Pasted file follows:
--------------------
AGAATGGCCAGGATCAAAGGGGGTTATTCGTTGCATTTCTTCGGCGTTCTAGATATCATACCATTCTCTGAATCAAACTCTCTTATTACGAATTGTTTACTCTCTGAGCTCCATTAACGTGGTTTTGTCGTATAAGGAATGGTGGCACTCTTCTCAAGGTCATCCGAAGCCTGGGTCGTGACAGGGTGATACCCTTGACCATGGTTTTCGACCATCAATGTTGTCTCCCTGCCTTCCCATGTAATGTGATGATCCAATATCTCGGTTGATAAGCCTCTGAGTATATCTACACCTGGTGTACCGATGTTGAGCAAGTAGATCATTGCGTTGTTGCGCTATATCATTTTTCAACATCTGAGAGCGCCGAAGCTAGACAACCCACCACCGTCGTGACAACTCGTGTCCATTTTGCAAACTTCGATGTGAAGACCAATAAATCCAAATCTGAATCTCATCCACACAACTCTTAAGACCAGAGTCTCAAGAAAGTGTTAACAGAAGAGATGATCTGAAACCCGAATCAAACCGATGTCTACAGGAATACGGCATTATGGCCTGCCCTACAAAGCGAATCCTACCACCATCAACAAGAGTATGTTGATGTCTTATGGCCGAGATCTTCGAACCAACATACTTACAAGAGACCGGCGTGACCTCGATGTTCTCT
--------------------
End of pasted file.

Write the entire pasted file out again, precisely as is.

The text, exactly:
AGAATGGCCAGGATCAAAGGGGGTTATTCGTTGCATTTCTTCGGCGTTCTAGATATCATACCATTCTCTGAATCAAACTCTCTTATTACGAATTGTTTACTCTCTGAGCTCCATTAACGTGGTTTTGTCGTATAAGGAATGGTGGCACTCTTCTCAAGGTCATCCGAAGCCTGGGTCGTGACAGGGTGATACCCTTGACCATGGTTTTCGACCATCAATGTTGTCTCCCTGCCTTCCCATGTAATGTGATGATCCAATATCTCGGTTGATAAGCCTCTGAGTATATCTACACCTGGTGTACCGATGTTGAGCAAGTAGATCATTGCGTTGTTGCGCTATATCATTTTTCAACATCTGAGAGCGCCGAAGCTAGACAACCCACCACCGTCGTGACAACTCGTGTCCATTTTGCAAACTTCGATGTGAAGACCAATAAATCCAAATCTGAATCTCATCCACACAACTCTTAAGACCAGAGTCTCAAGAAAGTGTTAACAGAAGAGATGATCTGAAACCCGAATCAAACCGATGTCTACAGGAATACGGCATTATGGCCTGCCCTACAAAGCGAATCCTACCACCATCAACAAGAGTATGTTGATGTCTTATGGCCGAGATCTTCGAACCAACATACTTACAAGAGACCGGCGTGACCTCGATGTTCTCT